• IP_HOST: The IP that such interface will have on the host server and that will be the gateway of the virtual machines.
  • NETWORK_MASK: Depends on the network, usually for testing must be use a class C (
  • BEGIN_DHCP_RANGE: To assign IPs to virtual machines using libvirt, there are an internal DHCP server (dnsmasq based), here we define the first IP of the range that we can serve to virtual machines.
Read the rest “Linux virtual machine with KVM from the command line”

KVM, Ansible and how to deploy a test environment

In local development environments there is always a need for simulation of more powerful environments, as usually happens in the making of demos.

For this we’ll always follow the “KISS” philosophy (keep it simple stupid!) And we will use those services so that our Linux requires the least use of possible resources. We’ll need two tools to simplify the work that are Ansible for deployment and KVM as a hypervisor.

Images for the test environment

The first step is to raise a system that provides us with images in the simplest way possible. We’ll find that Vagrant as a wonderful source of images. We have two ways to use it:

  1. Download from and install (with sudo dpkg -i vagrant_VERSION_x86_64.deb in Debian / Ubuntu environments or with sudo rpm -i vagrant_VERSION_x86_64.rpm in RHEL / Centos environments), to get an image as small as possible we will make use of a debian 9.9.0 with the following command:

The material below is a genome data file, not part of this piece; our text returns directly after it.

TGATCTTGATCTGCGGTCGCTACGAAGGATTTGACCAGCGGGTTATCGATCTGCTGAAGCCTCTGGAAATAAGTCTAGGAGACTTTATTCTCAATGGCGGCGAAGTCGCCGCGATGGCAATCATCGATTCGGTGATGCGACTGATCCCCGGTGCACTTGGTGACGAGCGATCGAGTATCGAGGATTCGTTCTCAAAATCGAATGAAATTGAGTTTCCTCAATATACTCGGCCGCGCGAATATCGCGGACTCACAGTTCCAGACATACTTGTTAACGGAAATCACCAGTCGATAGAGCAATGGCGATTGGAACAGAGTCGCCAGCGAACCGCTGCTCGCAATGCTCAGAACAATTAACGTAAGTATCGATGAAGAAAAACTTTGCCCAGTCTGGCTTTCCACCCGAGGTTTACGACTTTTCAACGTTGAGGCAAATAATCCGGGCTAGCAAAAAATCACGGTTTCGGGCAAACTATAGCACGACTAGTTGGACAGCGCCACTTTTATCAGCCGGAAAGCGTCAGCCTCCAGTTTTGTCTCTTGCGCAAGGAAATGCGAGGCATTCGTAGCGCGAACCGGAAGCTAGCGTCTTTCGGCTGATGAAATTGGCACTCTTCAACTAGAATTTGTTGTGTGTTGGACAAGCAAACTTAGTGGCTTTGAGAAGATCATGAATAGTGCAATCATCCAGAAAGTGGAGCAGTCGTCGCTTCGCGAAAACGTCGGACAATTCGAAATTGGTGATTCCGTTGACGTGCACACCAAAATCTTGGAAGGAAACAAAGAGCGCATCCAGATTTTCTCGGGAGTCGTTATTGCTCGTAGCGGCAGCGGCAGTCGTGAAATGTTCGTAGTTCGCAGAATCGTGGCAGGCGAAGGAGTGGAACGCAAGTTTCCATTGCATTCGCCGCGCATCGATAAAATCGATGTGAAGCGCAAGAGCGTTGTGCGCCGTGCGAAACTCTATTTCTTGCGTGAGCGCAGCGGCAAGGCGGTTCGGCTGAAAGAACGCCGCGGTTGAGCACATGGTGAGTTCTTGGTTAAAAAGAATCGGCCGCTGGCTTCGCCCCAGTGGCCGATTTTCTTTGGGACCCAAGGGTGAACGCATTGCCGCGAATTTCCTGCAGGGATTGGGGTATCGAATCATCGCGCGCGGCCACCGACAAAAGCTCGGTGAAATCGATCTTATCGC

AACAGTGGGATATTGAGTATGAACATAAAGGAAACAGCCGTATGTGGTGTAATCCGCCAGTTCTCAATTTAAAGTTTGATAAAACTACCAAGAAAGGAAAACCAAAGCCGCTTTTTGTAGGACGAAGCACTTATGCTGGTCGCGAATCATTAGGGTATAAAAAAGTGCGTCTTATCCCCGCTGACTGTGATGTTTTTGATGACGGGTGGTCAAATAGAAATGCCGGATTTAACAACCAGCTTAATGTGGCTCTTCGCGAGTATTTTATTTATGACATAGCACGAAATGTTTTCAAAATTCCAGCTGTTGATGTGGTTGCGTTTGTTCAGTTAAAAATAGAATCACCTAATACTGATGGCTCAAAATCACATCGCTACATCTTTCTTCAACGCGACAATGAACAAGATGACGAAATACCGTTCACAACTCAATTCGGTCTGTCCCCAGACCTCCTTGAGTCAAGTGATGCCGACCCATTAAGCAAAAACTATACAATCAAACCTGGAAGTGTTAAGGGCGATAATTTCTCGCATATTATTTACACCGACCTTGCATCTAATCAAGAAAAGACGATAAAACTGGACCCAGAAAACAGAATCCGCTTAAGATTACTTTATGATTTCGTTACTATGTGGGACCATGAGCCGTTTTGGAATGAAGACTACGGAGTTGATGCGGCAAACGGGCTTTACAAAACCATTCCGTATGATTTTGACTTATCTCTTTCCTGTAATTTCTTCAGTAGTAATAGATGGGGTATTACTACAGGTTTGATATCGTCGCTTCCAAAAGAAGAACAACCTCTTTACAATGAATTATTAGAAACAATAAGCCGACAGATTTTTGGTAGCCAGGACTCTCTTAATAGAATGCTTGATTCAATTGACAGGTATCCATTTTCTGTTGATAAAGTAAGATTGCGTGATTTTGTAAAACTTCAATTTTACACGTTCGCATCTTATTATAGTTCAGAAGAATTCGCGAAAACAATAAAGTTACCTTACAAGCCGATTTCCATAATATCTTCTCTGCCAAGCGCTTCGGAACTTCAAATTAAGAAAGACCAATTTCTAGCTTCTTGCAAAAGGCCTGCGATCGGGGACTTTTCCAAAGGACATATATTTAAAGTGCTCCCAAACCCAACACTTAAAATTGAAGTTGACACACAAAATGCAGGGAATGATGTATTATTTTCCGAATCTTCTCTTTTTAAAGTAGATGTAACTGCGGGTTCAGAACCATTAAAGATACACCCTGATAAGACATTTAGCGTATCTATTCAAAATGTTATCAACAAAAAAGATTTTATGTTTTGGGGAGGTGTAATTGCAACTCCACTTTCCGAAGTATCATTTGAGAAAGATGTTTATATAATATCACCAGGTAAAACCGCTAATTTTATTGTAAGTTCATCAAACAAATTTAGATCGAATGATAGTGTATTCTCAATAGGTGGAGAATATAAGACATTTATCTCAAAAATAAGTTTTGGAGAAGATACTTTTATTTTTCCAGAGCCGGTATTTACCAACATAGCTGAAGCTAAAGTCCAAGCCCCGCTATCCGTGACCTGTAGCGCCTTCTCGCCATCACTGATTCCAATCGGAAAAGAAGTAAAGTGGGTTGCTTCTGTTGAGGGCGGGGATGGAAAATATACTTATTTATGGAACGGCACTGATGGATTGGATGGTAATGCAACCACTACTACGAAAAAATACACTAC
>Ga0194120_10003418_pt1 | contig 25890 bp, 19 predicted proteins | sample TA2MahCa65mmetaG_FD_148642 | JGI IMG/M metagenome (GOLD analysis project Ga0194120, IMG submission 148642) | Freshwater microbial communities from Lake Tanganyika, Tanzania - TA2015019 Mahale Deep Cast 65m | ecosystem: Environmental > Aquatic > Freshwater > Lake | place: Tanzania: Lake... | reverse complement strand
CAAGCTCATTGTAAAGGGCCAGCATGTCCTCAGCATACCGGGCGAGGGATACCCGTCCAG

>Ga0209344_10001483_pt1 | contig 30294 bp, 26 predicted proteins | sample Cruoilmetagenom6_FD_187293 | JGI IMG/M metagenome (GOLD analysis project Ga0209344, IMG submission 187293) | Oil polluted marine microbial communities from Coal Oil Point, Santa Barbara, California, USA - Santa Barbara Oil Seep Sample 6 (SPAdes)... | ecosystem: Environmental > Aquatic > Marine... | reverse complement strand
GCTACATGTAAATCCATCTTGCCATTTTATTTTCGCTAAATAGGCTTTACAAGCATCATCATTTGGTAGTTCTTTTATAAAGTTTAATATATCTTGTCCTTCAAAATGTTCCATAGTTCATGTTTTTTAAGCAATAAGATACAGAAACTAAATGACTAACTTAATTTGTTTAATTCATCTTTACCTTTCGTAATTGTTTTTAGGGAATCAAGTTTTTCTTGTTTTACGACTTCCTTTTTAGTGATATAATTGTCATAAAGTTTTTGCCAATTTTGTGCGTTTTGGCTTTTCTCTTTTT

$ vagrant box add --provider libvirt debian/stretch64
    ==> box: Loading metadata for box 'debian/stretch64'
    box: URL:
    ==> box: Adding box 'debian/stretch64' (v9.9.0) for provider: libvirt
    box: Downloading:
    box: Download redirected to host:
    ==> box: Successfully added box 'debian/stretch64' (v9.9.0) for 'libvirt'!
    The downloaded image will be in ~/.vagrant.d/boxes/debian-VAGRANTSLASH-stretch64/9.9.0/libvirt, in the form of three files, being the one that interests us: box.img which is an image with QCOW format.

  2. Directly download the images that we will use, for example a Centos image: and a Debian image:
    To make the deployment easier, Ansible has been configured to download automatically and save the image in /root/.images and use it directly without need to do anything else.

The next thing we need is to download the Ansible tasks that will allow us to launch our test environment, the “package” is formed by a file that will be really important called “inventory.yml” where we will really define how our demo will be, it is formed by a “creation” and a “destruction” file of the virtualized environment.… Read the rest “KVM, Ansible and how to deploy a test environment”